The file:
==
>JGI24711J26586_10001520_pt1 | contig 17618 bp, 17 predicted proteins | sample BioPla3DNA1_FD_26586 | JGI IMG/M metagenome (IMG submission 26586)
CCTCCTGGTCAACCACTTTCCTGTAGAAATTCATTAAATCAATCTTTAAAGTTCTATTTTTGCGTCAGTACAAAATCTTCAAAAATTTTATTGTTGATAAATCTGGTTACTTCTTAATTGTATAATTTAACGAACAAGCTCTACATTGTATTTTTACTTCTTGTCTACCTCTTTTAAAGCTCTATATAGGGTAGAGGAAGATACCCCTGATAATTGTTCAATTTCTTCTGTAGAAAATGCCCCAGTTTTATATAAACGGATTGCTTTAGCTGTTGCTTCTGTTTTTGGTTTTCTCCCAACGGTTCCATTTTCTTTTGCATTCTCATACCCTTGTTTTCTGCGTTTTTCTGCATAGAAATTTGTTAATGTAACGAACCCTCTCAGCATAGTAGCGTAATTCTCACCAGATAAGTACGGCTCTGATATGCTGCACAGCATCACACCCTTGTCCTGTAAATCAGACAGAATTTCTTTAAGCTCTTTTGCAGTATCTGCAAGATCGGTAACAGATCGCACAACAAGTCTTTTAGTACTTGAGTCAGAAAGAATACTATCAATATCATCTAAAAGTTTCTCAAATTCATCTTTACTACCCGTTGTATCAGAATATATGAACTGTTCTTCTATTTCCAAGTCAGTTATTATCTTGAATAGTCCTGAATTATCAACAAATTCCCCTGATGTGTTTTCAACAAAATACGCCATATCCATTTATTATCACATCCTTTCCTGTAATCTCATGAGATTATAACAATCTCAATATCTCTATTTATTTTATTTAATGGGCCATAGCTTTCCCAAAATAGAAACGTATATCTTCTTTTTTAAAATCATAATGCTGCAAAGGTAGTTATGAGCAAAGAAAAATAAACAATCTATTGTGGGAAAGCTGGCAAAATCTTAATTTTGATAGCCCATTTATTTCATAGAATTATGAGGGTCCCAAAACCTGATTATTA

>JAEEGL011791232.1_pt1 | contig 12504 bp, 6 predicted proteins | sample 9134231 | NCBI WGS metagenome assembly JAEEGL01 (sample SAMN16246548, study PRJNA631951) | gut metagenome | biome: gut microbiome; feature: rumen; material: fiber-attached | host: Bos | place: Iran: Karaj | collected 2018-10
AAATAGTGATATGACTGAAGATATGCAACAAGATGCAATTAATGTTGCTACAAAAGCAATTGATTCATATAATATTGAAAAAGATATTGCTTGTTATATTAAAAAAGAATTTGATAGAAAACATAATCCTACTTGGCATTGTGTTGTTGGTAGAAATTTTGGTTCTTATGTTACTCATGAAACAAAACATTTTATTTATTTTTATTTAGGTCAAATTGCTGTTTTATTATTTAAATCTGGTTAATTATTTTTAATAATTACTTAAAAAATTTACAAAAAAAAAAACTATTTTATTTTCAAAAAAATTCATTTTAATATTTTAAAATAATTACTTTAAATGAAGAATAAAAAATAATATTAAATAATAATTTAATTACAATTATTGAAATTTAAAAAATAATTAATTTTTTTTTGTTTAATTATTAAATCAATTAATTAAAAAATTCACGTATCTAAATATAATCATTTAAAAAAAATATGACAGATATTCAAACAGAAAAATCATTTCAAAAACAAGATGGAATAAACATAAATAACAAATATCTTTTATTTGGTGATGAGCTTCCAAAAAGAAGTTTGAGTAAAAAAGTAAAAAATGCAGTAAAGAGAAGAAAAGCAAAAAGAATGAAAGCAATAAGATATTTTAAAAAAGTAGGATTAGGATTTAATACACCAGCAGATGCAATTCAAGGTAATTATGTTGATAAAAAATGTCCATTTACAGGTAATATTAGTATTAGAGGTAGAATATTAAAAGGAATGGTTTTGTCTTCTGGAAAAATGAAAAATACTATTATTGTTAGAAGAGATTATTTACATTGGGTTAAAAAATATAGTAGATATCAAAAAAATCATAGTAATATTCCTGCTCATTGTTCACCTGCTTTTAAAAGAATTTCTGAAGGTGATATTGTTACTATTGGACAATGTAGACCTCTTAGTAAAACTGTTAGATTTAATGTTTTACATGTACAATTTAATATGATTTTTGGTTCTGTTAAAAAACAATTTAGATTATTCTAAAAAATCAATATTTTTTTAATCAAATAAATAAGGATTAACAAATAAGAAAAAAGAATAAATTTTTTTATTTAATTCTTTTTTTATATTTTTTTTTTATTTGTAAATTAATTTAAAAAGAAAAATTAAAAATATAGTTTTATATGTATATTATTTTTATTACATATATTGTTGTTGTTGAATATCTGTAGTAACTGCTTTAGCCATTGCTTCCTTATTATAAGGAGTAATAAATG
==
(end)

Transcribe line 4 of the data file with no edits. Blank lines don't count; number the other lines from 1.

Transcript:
AAATAGTGATATGACTGAAGATATGCAACAAGATGCAATTAATGTTGCTACAAAAGCAATTGATTCATATAATATTGAAAAAGATATTGCTTGTTATATTAAAAAAGAATTTGATAGAAAACATAATCCTACTTGGCATTGTGTTGTTGGTAGAAATTTTGGTTCTTATGTTACTCATGAAACAAAACATTTTATTTATTTTTATTTAGGTCAAATTGCTGTTTTATTATTTAAATCTGGTTAATTATTTTTAATAATTACTTAAAAAATTTACAAAAAAAAAAACTATTTTATTTTCAAAAAAATTCATTTTAATATTTTAAAATAATTACTTTAAATGAAGAATAAAAAATAATATTAAATAATAATTTAATTACAATTATTGAAATTTAAAAAATAATTAATTTTTTTTTGTTTAATTATTAAATCAATTAATTAAAAAATTCACGTATCTAAATATAATCATTTAAAAAAAATATGACAGATATTCAAACAGAAAAATCATTTCAAAAACAAGATGGAATAAACATAAATAACAAATATCTTTTATTTGGTGATGAGCTTCCAAAAAGAAGTTTGAGTAAAAAAGTAAAAAATGCAGTAAAGAGAAGAAAAGCAAAAAGAATGAAAGCAATAAGATATTTTAAAAAAGTAGGATTAGGATTTAATACACCAGCAGATGCAATTCAAGGTAATTATGTTGATAAAAAATGTCCATTTACAGGTAATATTAGTATTAGAGGTAGAATATTAAAAGGAATGGTTTTGTCTTCTGGAAAAATGAAAAATACTATTATTGTTAGAAGAGATTATTTACATTGGGTTAAAAAATATAGTAGATATCAAAAAAATCATAGTAATATTCCTGCTCATTGTTCACCTGCTTTTAAAAGAATTTCTGAAGGTGATATTGTTACTATTGGACAATGTAGACCTCTTAGTAAAACTGTTAGATTTAATGTTTTACATGTACAATTTAATATGATTTTTGGTTCTGTTAAAAAACAATTTAGATTATTCTAAAAAATCAATATTTTTTTAATCAAATAAATAAGGATTAACAAATAAGAAAAAAGAATAAATTTTTTTATTTAATTCTTTTTTTATATTTTTTTTTTATTTGTAAATTAATTTAAAAAGAAAAATTAAAAATATAGTTTTATATGTATATTATTTTTATTACATATATTGTTGTTGTTGAATATCTGTAGTAACTGCTTTAGCCATTGCTTCCTTATTATAAGGAGTAATAAATG